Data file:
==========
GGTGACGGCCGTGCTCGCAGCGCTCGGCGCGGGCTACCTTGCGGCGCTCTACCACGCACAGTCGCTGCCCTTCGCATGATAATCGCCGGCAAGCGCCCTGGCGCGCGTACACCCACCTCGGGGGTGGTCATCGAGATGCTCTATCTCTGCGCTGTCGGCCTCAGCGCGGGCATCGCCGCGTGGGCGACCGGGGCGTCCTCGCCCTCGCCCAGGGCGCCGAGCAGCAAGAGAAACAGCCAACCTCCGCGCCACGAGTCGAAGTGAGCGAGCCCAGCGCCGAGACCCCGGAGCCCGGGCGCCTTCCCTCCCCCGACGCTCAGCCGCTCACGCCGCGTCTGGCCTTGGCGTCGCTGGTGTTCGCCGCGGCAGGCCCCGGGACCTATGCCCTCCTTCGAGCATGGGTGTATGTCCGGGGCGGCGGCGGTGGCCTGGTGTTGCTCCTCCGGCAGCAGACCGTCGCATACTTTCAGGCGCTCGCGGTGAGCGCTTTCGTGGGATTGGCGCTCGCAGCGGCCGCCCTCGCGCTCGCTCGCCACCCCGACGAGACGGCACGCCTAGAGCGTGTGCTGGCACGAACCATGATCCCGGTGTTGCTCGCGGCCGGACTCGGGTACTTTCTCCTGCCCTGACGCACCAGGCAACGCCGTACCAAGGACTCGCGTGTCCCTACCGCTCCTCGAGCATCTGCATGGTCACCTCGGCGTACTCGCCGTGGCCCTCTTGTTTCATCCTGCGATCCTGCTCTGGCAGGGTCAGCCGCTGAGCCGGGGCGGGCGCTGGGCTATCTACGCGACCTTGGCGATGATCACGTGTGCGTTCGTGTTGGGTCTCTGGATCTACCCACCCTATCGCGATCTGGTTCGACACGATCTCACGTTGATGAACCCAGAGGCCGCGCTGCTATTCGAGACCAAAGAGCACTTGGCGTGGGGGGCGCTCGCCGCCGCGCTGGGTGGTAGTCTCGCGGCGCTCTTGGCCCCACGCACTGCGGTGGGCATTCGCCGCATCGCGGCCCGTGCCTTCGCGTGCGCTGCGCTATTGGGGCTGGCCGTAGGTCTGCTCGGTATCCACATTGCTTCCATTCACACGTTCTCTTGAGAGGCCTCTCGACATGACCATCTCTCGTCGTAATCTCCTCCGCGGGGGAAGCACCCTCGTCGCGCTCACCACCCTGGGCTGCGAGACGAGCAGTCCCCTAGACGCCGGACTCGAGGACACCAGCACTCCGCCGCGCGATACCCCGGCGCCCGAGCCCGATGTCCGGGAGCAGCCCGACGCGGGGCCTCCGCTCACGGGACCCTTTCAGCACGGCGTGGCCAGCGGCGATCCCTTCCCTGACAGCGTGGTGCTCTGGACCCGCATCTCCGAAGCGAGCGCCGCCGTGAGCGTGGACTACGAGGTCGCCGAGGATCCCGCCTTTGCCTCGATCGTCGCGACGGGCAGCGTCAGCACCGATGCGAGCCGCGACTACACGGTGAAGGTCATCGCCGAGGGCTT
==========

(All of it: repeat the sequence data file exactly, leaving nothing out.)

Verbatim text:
GGTGACGGCCGTGCTCGCAGCGCTCGGCGCGGGCTACCTTGCGGCGCTCTACCACGCACAGTCGCTGCCCTTCGCATGATAATCGCCGGCAAGCGCCCTGGCGCGCGTACACCCACCTCGGGGGTGGTCATCGAGATGCTCTATCTCTGCGCTGTCGGCCTCAGCGCGGGCATCGCCGCGTGGGCGACCGGGGCGTCCTCGCCCTCGCCCAGGGCGCCGAGCAGCAAGAGAAACAGCCAACCTCCGCGCCACGAGTCGAAGTGAGCGAGCCCAGCGCCGAGACCCCGGAGCCCGGGCGCCTTCCCTCCCCCGACGCTCAGCCGCTCACGCCGCGTCTGGCCTTGGCGTCGCTGGTGTTCGCCGCGGCAGGCCCCGGGACCTATGCCCTCCTTCGAGCATGGGTGTATGTCCGGGGCGGCGGCGGTGGCCTGGTGTTGCTCCTCCGGCAGCAGACCGTCGCATACTTTCAGGCGCTCGCGGTGAGCGCTTTCGTGGGATTGGCGCTCGCAGCGGCCGCCCTCGCGCTCGCTCGCCACCCCGACGAGACGGCACGCCTAGAGCGTGTGCTGGCACGAACCATGATCCCGGTGTTGCTCGCGGCCGGACTCGGGTACTTTCTCCTGCCCTGACGCACCAGGCAACGCCGTACCAAGGACTCGCGTGTCCCTACCGCTCCTCGAGCATCTGCATGGTCACCTCGGCGTACTCGCCGTGGCCCTCTTGTTTCATCCTGCGATCCTGCTCTGGCAGGGTCAGCCGCTGAGCCGGGGCGGGCGCTGGGCTATCTACGCGACCTTGGCGATGATCACGTGTGCGTTCGTGTTGGGTCTCTGGATCTACCCACCCTATCGCGATCTGGTTCGACACGATCTCACGTTGATGAACCCAGAGGCCGCGCTGCTATTCGAGACCAAAGAGCACTTGGCGTGGGGGGCGCTCGCCGCCGCGCTGGGTGGTAGTCTCGCGGCGCTCTTGGCCCCACGCACTGCGGTGGGCATTCGCCGCATCGCGGCCCGTGCCTTCGCGTGCGCTGCGCTATTGGGGCTGGCCGTAGGTCTGCTCGGTATCCACATTGCTTCCATTCACACGTTCTCTTGAGAGGCCTCTCGACATGACCATCTCTCGTCGTAATCTCCTCCGCGGGGGAAGCACCCTCGTCGCGCTCACCACCCTGGGCTGCGAGACGAGCAGTCCCCTAGACGCCGGACTCGAGGACACCAGCACTCCGCCGCGCGATACCCCGGCGCCCGAGCCCGATGTCCGGGAGCAGCCCGACGCGGGGCCTCCGCTCACGGGACCCTTTCAGCACGGCGTGGCCAGCGGCGATCCCTTCCCTGACAGCGTGGTGCTCTGGACCCGCATCTCCGAAGCGAGCGCCGCCGTGAGCGTGGACTACGAGGTCGCCGAGGATCCCGCCTTTGCCTCGATCGTCGCGACGGGCAGCGTCAGCACCGATGCGAGCCGCGACTACACGGTGAAGGTCATCGCCGAGGGCTT